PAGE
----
A volunteer tackles one of the larger pieces dumped in Ballard
Ballard Bog, just outside Tullamore town between the townlands of Derrygolan and Ballard is home to a gravel track, winding through the middle of the bog, tha has become is a very popular walkway for young and old since CoVid 19 lockdown and 5km travel restrictions started last March.
People enjoy the beauty and aroma of natural foliage such as heather and ferns throughout the year, as well as the shade and shelter of mature trees on a breezy day. Walkers might even be lucky enough to see a family of dear cross the high bank.
A unique natural landscape to be cherished, but its convenient location, off the Tullamore Bypass, has resulted in Ballard Bog becoming a dumping ground for domestic rubbish.
This illegal dumping is more shocking as the local dump, Derryclure Waste and Recycling Centre is a stone's throw away on the Portlaoise road.
Much of the rubbish being dumped is recyclable so could be brought either to the landfill for a €3 charge or like food/drink cans and glass could be recycled free at numerous bottle banks around the town.
What gives people the right to think it is acceptable to dump their household rubbish in a drain or bog hole?
Having lived all his life in the area local man Andrew Whittaker has witnessed first hand the desecration of the bog.
Locked barriers were erected at each entrance in an attempt to prevent dumping but this has not stopped it.
Bags of rubbish could be seen dumped along the road way, piles of masonry left in bog holes, mattresses, couches, tyres, TV’s general household waste strewn everywhere. Bags of rubbish were left disintegrating in seven and eight foot deep drains blocked them, preventing the natural flow of water.
Andrew became increasingly disgusted by the persistent dumping and filth on the bog. He decided it was time to do something about it. He contacted Oliver Bryant, Offaly Litter Warden to see what could be done.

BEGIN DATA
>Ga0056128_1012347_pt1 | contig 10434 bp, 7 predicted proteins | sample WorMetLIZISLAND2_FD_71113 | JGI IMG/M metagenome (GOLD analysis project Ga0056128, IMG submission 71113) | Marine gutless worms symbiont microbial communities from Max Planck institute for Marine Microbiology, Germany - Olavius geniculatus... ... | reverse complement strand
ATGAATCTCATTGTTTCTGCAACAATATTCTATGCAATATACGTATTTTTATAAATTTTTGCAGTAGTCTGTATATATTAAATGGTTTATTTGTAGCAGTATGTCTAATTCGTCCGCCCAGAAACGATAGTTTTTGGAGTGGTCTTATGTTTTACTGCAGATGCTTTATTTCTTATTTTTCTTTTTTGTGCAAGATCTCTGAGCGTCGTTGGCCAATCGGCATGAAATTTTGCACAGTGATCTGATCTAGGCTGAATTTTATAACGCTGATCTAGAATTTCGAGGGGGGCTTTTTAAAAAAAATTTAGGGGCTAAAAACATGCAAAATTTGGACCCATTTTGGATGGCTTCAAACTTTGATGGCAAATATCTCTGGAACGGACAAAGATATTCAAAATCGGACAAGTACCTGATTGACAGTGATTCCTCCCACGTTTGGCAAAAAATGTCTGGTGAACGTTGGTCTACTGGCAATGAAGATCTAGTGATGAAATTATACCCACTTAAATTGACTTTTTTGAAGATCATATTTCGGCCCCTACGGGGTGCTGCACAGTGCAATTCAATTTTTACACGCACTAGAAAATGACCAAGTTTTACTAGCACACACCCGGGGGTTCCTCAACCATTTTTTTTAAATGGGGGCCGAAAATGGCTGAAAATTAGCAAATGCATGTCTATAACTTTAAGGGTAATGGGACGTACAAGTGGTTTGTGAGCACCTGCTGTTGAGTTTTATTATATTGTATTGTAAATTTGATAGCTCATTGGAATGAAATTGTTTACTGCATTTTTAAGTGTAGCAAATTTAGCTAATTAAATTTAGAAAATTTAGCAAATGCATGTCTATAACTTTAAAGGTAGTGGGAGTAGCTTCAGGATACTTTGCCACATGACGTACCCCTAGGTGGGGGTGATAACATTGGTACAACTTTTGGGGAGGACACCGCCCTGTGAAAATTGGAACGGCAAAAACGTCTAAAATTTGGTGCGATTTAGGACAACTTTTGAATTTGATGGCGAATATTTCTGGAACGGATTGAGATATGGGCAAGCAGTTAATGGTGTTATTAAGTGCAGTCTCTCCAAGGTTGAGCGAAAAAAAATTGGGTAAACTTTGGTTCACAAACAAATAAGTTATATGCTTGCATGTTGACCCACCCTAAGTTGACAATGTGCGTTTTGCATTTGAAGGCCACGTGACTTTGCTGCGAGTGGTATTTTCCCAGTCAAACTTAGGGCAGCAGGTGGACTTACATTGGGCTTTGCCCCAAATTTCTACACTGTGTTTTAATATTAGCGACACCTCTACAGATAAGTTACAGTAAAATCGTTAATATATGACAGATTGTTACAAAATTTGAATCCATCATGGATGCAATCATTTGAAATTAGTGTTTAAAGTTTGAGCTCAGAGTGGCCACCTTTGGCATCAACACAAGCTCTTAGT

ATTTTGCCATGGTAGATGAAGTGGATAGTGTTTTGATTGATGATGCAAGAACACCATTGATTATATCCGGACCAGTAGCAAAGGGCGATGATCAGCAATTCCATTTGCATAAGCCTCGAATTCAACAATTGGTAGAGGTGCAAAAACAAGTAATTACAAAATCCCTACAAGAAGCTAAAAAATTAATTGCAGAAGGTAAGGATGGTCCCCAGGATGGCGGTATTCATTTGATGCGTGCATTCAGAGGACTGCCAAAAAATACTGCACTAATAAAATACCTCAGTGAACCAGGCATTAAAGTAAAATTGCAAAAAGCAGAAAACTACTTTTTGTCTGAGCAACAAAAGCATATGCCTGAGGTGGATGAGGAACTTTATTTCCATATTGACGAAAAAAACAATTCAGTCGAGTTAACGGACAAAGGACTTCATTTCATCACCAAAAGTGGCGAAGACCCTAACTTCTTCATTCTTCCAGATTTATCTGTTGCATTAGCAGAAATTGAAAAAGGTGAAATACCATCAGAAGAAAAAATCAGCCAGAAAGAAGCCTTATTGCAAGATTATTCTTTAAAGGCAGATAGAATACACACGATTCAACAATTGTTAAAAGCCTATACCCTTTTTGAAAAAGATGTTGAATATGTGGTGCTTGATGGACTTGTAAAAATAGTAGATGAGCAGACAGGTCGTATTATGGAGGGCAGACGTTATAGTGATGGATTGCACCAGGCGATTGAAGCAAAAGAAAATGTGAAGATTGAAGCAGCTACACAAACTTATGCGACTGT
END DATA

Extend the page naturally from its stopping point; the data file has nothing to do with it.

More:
The litter warden provided refuse bags and gloves, Andrew and his son Brian began gathering and bagging rubbish in the evenings. Other local walkers/neighbours saw the work being done and offered to help.
Families mainly from the Derrybeg-Derrygolan road worked in socially distanced groups on different sections of the bog, gathering rubbish.
As the work began it became evident very quickly that there was much more rubbish dumped than first thought. Five evenings work only tipped the iceberg, mechanical assistance would be needed to remove the amount and weight of the rubbish dumped in the drains.
Seamus Walsh, Plant Hire, Derrybeg provided a Hy-mac, and his brother John, and family members worked a full day last Saturday to extract rubbish from drains bog holes and buried pits.
A total of six tipper-trailer loads of rubbish were collected and brought to Derryclure Dump. Among the largest items were a chest freezer, several mattresses, three seater couches and a bath.
Andrew would like to thank everyone who helped gather rubbish from the bog over the last week especially those who helped out on Saturday.
Offaly County Council are now in the process of erecting CCTV cameras, to prevent future dumping.
The initiative has been welcomed by local councillor Declan Harvey who paid tribute to Andrew and the other volunteers who carried out the extensive clean-up.
He also thanked Offaly County Council who provided free passes to the volunteers to allow them dispose of the rubbish on Saturday at the landfill.
“I was delighted to be part of this operation which was carried out under the council's anti-dumping initiative,” said Cllr Harvey.
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